Editor’s Note: Maya MacGuineas is the president of the Committee for a Responsible Federal Budget and head of the Campaign to Fix the Debt. The opinions expressed in this commentary are hers.
Thanks to the recent budget-busting tax cuts and spending deal, the national debt is skyrocketing and on an unsustainable course. And where there is debt, there are interest payments on that debt.
In fact, interest is by far the fastest growing part of the budget.
In our latest nonpartisan analysis, we found that interest payments will quadruple, topping $1 trillion per year in as little as a decade. That’s more than we will spend each year on the military or Medicaid, and as a share of the economy, it is the highest in history.
As the country spends more and more to service our debt, it leaves less room to spend on everything else, from defense to education to infrastructure to new tax cuts.
Over the next decade, we’ll spend around $7 trillion – $55,000 per household – just servicing our debt. That’s hardly the best use of our scarce tax revenue.
Unfortunately, we can’t just cut these interest payments; they represent commitments to our creditors. But a thoughtful plan to slow the growth of our rising debt can help keep interest rates down and prevent interest payments from eating up our entire budget.
Sadly, policymakers have spent the past year doing exactly the opposite. Between massive new tax cuts and massive spending hikes, Congress has added over $2 trillion to projected debt. We’re addicted to debt!
So, how do we fix this?
The first step is admitting we have a problem. We need a national debt audit, and members of Congress need to recognize and be held accountable for their votes.
This isn’t about playing the blame game, it’s about recognizing that all choices have a cost. It’s easy to run up charges on the national credit card, but paying it off isn’t as fun. Yet failure to do so is exactly why we face the prospect of trillion-dollar deficits next year and trillion-dollar interest costs within a decade.
Once we admit to this debt addiction, we need to stop feeding it. Washington has to start abiding by the basic principle that if something is worth having, it is worth paying for. Each and every member of Congress should make a commitment not to add more to the debt; those who are not willing to stand by such a commitment should explain to voters why they think asking our kids to pay our bills is the right thing to do.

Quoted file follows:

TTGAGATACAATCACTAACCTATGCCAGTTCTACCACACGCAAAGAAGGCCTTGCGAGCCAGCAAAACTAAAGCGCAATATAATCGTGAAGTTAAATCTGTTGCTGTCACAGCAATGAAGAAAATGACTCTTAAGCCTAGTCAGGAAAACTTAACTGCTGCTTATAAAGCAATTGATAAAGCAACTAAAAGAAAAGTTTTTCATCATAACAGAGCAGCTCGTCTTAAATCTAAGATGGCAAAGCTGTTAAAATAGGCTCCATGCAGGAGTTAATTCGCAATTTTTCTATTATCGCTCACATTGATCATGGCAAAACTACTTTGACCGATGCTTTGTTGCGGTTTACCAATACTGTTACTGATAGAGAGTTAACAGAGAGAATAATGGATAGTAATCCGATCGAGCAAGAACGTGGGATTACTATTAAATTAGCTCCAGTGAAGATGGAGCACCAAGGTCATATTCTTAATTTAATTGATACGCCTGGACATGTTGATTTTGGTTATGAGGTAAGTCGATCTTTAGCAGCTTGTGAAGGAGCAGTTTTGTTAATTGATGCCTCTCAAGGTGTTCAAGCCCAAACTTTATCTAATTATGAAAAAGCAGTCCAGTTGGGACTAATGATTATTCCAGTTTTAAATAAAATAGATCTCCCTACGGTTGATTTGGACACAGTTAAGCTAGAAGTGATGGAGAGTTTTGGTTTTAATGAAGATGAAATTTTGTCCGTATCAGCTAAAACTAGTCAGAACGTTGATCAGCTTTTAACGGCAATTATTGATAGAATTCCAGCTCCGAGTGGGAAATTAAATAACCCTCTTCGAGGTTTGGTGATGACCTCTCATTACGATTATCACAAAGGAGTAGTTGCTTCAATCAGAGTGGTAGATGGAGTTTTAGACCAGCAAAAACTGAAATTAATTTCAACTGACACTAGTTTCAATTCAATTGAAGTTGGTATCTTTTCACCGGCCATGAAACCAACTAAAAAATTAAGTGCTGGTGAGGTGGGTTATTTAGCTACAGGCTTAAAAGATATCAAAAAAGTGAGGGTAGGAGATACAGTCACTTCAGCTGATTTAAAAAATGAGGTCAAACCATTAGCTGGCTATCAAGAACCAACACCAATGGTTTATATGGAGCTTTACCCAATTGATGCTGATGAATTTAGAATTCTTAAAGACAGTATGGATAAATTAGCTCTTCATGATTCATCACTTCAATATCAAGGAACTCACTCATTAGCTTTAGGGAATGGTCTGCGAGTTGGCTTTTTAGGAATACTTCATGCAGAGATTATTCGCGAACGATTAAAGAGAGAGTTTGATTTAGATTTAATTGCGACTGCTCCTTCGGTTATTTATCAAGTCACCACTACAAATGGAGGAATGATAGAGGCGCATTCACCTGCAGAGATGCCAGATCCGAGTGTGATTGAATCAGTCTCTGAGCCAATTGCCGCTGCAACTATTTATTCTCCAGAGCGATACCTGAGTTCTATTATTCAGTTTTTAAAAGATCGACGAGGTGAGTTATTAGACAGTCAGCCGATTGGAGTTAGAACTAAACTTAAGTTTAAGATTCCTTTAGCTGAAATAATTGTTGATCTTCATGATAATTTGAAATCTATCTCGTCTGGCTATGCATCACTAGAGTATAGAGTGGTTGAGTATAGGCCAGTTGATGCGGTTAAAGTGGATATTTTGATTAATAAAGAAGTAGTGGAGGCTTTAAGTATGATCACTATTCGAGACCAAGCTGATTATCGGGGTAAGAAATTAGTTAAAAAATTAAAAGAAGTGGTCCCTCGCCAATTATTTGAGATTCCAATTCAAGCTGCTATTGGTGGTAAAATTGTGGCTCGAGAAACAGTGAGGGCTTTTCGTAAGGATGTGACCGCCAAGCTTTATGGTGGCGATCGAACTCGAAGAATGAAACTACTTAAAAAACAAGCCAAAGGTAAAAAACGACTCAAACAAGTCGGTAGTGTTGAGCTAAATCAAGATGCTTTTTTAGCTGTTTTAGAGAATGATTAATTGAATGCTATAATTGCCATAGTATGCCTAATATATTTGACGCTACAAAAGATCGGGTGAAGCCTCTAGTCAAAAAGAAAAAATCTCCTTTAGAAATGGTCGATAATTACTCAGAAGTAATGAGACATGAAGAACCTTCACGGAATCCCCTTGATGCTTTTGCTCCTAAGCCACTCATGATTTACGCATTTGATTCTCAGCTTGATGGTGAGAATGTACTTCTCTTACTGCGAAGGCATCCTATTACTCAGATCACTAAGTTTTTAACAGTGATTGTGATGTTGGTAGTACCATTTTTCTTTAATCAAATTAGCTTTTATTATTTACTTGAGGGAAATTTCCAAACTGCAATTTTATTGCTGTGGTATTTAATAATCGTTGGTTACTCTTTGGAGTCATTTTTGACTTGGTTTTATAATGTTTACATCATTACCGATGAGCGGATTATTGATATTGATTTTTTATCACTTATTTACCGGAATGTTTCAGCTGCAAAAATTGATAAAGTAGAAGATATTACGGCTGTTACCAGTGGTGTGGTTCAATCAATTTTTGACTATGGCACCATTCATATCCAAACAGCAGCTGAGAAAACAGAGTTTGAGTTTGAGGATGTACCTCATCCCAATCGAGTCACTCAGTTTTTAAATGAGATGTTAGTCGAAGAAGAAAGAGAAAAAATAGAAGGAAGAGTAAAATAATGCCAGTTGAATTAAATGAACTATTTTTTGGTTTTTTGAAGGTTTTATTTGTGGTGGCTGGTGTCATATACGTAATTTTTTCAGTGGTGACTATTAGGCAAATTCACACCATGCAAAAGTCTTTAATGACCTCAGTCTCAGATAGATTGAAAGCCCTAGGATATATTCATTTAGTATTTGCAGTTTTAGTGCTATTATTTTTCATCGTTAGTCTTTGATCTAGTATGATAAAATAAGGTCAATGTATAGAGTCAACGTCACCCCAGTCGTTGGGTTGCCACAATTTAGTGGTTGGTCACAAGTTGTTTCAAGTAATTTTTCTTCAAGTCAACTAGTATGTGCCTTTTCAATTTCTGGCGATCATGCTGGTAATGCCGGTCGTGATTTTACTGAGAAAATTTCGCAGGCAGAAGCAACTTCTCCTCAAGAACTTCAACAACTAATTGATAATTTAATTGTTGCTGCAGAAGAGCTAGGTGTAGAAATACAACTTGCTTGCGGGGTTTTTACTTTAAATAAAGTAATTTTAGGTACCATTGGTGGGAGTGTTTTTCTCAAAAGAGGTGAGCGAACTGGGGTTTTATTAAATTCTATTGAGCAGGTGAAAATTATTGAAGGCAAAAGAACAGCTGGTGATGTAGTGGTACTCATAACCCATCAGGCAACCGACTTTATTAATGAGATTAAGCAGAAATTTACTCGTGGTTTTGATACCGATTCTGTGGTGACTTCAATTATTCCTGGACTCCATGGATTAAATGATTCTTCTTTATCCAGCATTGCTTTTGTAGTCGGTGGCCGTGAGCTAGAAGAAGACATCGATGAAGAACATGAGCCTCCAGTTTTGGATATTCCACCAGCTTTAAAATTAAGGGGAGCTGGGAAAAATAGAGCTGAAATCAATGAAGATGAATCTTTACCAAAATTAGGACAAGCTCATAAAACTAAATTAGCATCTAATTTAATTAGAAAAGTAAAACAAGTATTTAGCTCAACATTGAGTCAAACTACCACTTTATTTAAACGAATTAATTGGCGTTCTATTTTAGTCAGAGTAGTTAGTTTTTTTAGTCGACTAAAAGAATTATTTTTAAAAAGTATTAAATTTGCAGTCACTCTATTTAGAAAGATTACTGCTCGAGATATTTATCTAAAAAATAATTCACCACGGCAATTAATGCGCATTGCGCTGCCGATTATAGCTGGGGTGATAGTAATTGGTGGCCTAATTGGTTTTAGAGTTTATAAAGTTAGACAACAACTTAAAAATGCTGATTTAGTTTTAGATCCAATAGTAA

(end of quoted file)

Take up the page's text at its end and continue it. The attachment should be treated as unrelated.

But it’s not enough to stop digging – it’s time to start tunneling our way out. That means raising new revenue to cover the cost of the tax bill by cutting tax breaks, closing loopholes, or introducing a new revenue source, a carbon tax perhaps. It also means setting realistic but responsible discretionary spending levels for the next decade, offsetting any increases with cuts elsewhere.
Most importantly, we need to fix our health and retirement programs for the people who depend on them. While interest is the fastest growing part of the budget, health care is the second fastest and Social Security is the third. The Medicare trust fund is projected to run out of money in seven years, Social Security Disability in five, and Social Security retirement in 12, according to the nonpartisan Congressional Budget Office.
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We need to slow the growth of, and fully fund, these programs. When it comes to Medicare, President Trump’s budget has a number of good ideas to get more value for our dollars. President Obama had similar ideas. When it comes to Social Security, we need a 75-year solvency plan that ensures the program is fully funded for future generations.
There are many options to fix the debt, but denial isn’t one of them. The toxic rhetoric on both sides has to stop so policymakers can come together in the spirit of compromise to find the right mix of revenue and spending changes to actually fix the problem. Every minute that passes, the decisions become more difficult.
No American family wants credit card interest as the largest item in their budget, and the US government shouldn’t either. Just think of all the things that money could buy. No one and no priority is spared from these levels of debt. Members of Congress, Mr. President, it is time for a plan.